If you want a reason not to use fundamental analysis in your trading, there’s really one one major one. Because of it’s longer timeframe focus, fundamental analysis is of little use for short-term traders beyond providing of the underlying macro scenario.

Categories
The Basics

Top Factors Influencing Exchange Rates

During my usual roaming around the web I came across an entry from Oanda titled Top 5 Factors Affecting Exchange Rates. Those five factors are:

1. Interest Rates
2. Employment Outlook
3. Economic Growth Expectations
4. Trade Balance
5. Central Bank Actions

I think whoever authored this item actually made things a lot more complicated than need be and has things here are a couple of different levels in the discussion. There are only two things which impact the exchange rate of a currency – items which speak directly to the supply/demand equation. One is capital flow. The other is trade flow. Everything else speaks to one or both of those primary movers.

A swirl of overlapping influences
Let’s take the first entry above, interest rates, as an example. What impact does the level of interest rates, or the change in that level, have on a currency’s exchange rates? The most direct impact is on the capital flow side in terms of making a currency more or less attractive to investors (either for investing or for borrowing, as we’ve seen from the carry trade). Interest rates also factor into the trade flow side in as much as they have an impact on the domestic economy and the ability of domestic consumers to purchase and/or produce trade goods.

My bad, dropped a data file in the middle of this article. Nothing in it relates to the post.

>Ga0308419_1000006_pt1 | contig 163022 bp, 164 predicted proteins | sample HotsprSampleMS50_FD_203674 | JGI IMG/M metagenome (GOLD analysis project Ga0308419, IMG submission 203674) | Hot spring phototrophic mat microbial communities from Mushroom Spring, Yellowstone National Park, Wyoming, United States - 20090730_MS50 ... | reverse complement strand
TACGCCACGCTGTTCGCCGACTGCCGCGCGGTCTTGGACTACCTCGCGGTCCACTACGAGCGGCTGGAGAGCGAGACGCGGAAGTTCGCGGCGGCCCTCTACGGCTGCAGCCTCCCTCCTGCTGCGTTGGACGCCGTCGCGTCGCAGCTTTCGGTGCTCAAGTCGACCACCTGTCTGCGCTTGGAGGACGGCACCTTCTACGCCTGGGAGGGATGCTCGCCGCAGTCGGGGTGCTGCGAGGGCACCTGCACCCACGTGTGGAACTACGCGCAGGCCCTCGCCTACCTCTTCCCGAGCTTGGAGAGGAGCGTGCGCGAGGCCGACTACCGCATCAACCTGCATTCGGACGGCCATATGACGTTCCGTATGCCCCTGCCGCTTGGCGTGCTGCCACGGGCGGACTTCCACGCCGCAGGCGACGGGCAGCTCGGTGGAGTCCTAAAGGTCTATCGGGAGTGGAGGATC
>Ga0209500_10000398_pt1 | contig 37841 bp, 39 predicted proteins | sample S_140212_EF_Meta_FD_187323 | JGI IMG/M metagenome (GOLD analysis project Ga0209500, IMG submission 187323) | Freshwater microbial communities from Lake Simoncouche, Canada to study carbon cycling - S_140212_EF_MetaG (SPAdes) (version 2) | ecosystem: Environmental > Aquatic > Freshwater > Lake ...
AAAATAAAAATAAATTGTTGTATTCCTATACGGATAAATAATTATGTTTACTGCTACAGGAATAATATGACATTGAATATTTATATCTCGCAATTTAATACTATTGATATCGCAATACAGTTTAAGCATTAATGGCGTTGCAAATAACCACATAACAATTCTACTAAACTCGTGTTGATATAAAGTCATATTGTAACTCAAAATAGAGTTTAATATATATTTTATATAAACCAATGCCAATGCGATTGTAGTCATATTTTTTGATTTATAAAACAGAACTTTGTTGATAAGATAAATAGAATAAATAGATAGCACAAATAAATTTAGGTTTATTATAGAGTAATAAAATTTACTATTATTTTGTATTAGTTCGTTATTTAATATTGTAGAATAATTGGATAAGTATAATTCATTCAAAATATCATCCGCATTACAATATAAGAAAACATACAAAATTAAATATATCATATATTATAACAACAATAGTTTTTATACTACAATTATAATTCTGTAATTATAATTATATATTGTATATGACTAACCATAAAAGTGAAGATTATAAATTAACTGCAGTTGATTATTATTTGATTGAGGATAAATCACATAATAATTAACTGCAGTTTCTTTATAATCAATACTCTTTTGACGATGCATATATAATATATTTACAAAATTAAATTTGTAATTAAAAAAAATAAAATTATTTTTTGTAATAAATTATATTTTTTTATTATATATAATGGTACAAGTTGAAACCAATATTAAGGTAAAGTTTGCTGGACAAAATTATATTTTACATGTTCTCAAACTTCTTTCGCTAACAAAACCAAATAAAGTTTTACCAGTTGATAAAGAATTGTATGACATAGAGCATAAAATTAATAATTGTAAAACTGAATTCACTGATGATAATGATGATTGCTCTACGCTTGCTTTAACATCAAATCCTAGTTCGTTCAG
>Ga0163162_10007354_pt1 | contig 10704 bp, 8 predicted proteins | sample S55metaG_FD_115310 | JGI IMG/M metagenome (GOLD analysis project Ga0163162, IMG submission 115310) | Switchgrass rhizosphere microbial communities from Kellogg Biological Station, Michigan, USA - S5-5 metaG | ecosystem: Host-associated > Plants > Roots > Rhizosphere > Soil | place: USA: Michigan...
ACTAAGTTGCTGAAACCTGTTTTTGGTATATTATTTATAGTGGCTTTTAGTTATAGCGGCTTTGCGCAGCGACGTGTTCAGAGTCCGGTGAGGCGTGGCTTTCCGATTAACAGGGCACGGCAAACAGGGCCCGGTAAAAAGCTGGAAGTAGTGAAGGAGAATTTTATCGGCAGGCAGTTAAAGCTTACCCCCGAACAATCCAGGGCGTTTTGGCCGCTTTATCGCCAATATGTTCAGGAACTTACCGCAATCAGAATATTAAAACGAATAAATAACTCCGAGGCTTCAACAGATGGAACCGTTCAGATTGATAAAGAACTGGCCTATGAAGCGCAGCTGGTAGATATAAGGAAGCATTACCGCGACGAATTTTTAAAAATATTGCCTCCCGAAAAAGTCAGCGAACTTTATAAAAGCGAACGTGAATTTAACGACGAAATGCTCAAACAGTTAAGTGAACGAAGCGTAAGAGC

The second item on the list is Employment Outlook, which to my mind either feeds up into or spins off out of #3, Economic Growth Expectations. That then speaks to the trade flow side of equation (#4) and prospectively to interest rates as well. As noted above, that latter element feeds through into the capital flow side of the equation.

And keep in mind that where exchange rates are concerned everything must be taken in comparison to something else. You cannot look at one economy in a vacuum because the exchange rates are determined by looking at two matched against each other.

Intervention
The one “external” force in all this is government or central bank intervention. Some are quite active in attempting to influence exchange rates directly. For example, at this writing Brazil is buying dollars twice a day to keep the real from appreciating. Not all countries do this, though, and most of the time it’s only done in perceived extreme circumstances to keep the markets getting out of order.

Another kind of intervention is government regulation and fiscal policy. These things, however, flow through into the capital flow and trade flow considerations. They do not directly act on exchange rates.

Inflation
Now, some will say that inflation directly impacts the value of a currency. In purchasing power terms that is most definitely true. Inflation only has an indirect impact on exchange rates, however, as a contributing factor in the determination of capital and trade attractiveness. After all, if every economy is experiencing 10% inflation, there is no relative impact for exchange rates.